The film follows Eddie Mannix (Josh Brolin, No Country for Old Men, True Grit), a head of physical production of a major Hollywood studio in the early fifties called Capitol Pictures. It happens to have the same name as the studio that hired Barton Fink in the Coens 1991 Palme d’or winner where as you may remember ‘the writer is king’. This character is based on a real-life fixer/enforcer that had to keep everyone in line at MGM and was portrayed by Bob Hoskins in the film Hollywoodland (2006) that deals with the suicide (or murder) of his wife’s lover and apparently was a much tougher persona than the way he’s being depicted in Hail, Caesar!.
In those days the fim studios were movie factories with the biggest stars all under contract. Mannix has to deal with the day to day problems of the multiple shoots that are in production. There’s an Esther Williams Busby Burkely-like ‘aqua musical’ with a pregnant star (Scarlet Johansson, The Man Who Wasn’t There) that has difficulties getting in and out of a one piece mermaid swimsuit. A Roy Rogers type western with a singing cowboy (Alden Ehrenreich, who also resembles Audie Murphy somewhat) A musical starring sailors (Anchors Aweigh, On the Town) with Channing Tatum in a Gene Kelly kind of mode. And last but not least a ‘prestigious’ biblical film called Hail, Caesar! A Tale of the Christ (a nod to the Fred Niblo 1925 silent version of Ben Hur) with a drunk lead actor who tends to show up late (George Clooney, O Brother, Where Art Thou?, Intolerable Cruelty, Burn After Reading). This time though he happens to be kidnapped of the set by a group of communist writers called ‘The Future’ who are looking for some ransom money.
Mannix needs to keep this and more from reaching the tabloids, especially with the gossip columnist Tackery twin sisters (a double role for Tilda Swinton, Burn After Reading) on his tail, clearly referring to Hedda hopper (played herself in Billy Wilder’s Sunset Boulevard) and Louella Parsons. In the meantime he’s having a ‘crisis of faith’ and starts questioning his professional choices.
The Coens in their typical anarchist fashion are tackling some ‘serious’ topics without giving them the so-called ‘proper respect’ but in the meantime are still delving deeper than directors that do take themselves too seriously. They are just not taking anything too seriously, just wish this approach was wider spread. This film in particualr may be more of an acquired taste. It does help if you know the films and ‘historical events’ which are being lovingly mocked. There are so many inside jokes and references that probably much might get lost if you don’t.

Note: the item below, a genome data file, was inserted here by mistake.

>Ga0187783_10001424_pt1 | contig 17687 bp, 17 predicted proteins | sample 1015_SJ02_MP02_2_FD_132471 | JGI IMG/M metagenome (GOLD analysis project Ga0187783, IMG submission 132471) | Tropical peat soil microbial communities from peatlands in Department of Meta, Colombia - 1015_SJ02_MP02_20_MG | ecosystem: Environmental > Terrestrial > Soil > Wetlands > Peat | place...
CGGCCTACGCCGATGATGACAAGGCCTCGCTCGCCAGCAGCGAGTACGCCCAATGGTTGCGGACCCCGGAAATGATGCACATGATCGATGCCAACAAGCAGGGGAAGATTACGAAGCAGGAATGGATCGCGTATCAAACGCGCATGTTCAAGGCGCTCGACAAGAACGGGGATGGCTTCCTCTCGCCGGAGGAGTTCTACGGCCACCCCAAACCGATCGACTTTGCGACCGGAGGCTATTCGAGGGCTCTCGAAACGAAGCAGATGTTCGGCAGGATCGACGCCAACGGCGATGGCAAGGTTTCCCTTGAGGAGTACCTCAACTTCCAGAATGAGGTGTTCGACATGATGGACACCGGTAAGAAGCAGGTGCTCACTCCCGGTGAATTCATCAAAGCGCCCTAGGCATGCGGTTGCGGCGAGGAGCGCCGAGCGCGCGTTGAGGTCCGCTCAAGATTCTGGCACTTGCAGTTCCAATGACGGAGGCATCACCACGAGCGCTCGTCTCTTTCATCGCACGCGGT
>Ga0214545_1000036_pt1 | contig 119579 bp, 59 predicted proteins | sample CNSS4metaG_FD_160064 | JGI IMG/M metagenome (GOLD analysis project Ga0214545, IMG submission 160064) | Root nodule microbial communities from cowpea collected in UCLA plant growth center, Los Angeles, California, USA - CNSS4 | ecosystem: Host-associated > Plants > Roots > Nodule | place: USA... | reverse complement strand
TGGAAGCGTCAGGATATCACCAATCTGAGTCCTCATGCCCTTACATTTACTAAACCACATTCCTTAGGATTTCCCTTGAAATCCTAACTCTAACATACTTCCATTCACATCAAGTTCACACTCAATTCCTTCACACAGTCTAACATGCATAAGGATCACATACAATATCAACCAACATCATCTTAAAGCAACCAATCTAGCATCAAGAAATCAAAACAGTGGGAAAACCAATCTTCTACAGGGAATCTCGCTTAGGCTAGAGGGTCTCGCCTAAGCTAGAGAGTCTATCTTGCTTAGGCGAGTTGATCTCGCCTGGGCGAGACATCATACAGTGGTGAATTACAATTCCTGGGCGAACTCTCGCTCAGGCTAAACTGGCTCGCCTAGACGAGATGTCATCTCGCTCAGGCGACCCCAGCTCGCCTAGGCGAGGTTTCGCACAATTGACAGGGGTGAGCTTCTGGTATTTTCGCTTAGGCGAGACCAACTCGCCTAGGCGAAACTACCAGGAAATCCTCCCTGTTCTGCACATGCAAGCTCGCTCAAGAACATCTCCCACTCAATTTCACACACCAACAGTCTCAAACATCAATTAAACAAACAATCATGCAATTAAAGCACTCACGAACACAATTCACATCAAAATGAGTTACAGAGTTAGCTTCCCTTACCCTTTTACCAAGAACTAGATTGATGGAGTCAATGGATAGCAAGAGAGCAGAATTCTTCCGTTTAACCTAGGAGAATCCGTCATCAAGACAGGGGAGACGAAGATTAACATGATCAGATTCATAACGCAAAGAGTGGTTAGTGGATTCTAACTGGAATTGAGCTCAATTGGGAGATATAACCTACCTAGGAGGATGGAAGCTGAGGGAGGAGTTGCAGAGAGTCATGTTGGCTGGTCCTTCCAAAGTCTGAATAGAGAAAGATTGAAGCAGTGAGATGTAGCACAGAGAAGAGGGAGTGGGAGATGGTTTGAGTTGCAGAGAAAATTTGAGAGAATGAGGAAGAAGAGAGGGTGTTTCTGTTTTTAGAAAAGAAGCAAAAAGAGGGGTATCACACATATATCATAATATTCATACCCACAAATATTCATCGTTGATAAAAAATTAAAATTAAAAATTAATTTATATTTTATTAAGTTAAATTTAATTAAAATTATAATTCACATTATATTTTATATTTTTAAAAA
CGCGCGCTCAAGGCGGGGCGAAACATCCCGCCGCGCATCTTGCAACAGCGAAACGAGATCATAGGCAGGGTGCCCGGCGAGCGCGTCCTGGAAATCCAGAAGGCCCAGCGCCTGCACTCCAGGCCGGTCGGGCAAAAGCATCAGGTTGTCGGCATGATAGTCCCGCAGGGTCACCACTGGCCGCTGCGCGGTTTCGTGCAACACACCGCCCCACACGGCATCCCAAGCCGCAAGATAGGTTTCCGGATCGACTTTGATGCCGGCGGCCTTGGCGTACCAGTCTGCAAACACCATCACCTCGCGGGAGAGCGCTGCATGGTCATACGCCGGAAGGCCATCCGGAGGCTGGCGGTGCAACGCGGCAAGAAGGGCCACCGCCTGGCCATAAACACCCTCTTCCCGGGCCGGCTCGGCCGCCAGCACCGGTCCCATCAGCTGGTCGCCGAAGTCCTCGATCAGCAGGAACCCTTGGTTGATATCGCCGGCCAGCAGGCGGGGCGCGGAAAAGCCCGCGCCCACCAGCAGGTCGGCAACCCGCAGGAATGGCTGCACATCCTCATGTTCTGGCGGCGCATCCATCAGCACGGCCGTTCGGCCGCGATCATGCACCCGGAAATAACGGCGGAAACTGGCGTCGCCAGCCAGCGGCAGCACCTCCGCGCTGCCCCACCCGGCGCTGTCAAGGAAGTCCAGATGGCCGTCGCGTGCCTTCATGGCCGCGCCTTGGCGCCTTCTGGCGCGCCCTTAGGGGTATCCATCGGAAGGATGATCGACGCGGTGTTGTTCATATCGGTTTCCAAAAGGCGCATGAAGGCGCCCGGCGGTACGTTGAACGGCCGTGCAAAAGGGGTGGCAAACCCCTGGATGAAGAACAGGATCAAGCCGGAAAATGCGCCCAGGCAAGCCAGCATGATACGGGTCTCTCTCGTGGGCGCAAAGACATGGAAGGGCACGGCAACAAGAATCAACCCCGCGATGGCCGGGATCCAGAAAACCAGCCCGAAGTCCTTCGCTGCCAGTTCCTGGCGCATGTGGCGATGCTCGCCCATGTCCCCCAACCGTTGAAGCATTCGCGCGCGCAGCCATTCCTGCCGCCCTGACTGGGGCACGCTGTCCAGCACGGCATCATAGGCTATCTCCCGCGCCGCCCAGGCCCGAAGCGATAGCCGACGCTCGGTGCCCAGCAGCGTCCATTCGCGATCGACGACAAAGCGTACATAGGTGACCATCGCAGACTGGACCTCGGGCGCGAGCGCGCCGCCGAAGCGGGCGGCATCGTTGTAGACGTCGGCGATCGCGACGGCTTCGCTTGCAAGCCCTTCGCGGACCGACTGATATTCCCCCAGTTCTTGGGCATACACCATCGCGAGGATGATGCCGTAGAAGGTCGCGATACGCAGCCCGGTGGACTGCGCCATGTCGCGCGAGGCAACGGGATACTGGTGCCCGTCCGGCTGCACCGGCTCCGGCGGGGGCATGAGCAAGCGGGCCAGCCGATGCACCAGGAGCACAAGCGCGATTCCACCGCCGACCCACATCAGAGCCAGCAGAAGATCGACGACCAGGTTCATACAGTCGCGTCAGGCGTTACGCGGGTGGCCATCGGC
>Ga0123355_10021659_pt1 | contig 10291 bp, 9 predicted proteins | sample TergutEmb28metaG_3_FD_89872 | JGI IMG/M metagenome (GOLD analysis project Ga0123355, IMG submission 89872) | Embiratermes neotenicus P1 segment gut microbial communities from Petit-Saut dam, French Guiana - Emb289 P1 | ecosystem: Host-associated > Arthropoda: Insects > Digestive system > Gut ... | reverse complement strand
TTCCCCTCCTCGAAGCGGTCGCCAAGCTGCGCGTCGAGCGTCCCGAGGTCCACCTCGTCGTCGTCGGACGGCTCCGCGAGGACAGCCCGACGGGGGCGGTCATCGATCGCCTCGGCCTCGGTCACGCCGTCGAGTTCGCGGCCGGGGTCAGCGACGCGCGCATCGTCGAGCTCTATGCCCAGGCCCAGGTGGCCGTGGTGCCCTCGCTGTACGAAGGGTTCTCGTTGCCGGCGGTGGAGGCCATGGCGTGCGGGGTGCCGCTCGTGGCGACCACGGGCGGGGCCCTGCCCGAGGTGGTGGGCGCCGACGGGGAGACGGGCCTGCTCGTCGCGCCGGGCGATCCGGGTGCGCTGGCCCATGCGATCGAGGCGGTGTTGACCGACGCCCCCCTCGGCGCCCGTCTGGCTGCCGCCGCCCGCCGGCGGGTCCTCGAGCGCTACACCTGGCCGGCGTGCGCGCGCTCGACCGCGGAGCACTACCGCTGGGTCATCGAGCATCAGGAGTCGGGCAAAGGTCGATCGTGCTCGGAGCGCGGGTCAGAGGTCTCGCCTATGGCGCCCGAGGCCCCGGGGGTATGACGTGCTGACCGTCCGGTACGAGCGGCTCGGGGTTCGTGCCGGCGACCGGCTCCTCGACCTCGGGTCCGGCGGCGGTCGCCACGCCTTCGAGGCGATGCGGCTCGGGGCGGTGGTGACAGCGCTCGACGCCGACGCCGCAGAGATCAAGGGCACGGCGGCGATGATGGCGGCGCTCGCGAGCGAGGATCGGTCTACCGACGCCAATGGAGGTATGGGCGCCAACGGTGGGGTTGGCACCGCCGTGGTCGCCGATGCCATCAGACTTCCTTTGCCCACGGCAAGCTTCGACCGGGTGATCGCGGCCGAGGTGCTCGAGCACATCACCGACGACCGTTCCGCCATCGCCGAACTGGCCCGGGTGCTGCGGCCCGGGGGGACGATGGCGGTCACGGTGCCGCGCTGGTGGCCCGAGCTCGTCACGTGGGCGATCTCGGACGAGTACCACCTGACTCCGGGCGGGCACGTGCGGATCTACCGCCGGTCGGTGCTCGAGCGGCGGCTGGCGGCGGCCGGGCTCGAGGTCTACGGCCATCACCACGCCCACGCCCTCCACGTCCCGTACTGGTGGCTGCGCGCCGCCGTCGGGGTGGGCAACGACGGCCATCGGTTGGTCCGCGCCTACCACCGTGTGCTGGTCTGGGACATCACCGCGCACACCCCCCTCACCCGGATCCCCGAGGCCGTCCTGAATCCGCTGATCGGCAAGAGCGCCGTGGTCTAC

E.g. the scene where Christopher Lambert (playing a European director) and Josh Brolin are discussing the problems with his ex DeeAnne, the Scarlet Johansson character, plays fine on it self, but if you know that both Lambert and Brolin in real-life are ex husbands of actress Diane Lane there’s just that bit extra to say the least. And the film has plenty of such moments.
The film -as is the case with all the Coen brothers films- is technically brilliant with many longtime collaborators (dop Roger Deakins, composer Carter Burwell, sound genious Skip Leavsy, to name but a few) doing their usual great work. The Coens writing, casting (Fellini and Leone would be jealous with the character faces they were able to gather for this production), editing, …, well what can you say.
Among the many highlights: Mannix trying to get the blessing from the religious leaders on the depiction of Christ in the script and the resulting discussion between a priest, a rabbi, a Presbyterian and Orthodox minister.
The musical numbers (the Coens have done musical numbers before in their films such as the dream sequence in The Big Lebowski. The KKK gathering in O Brother, Where Art Thou? is defenitely their most irreverent musical number to date), the scene in the editing room with Frances McDormand. The “Would that it were so simple” scene where Ralph Fiennes plays a George Cukor inspired refined ‘women’s director’ should have gone on for ever.
Audiences may be dissappointed that some of their favorite actors are getting fewer screentime than the billing would suggest. It was definitely a marketing campaign mistake to give Jonah Hill such a top billing for what’s basically a blink and you’ll miss him cameo appearence (even more disgraceful than the Meryl Streep Suffragette one).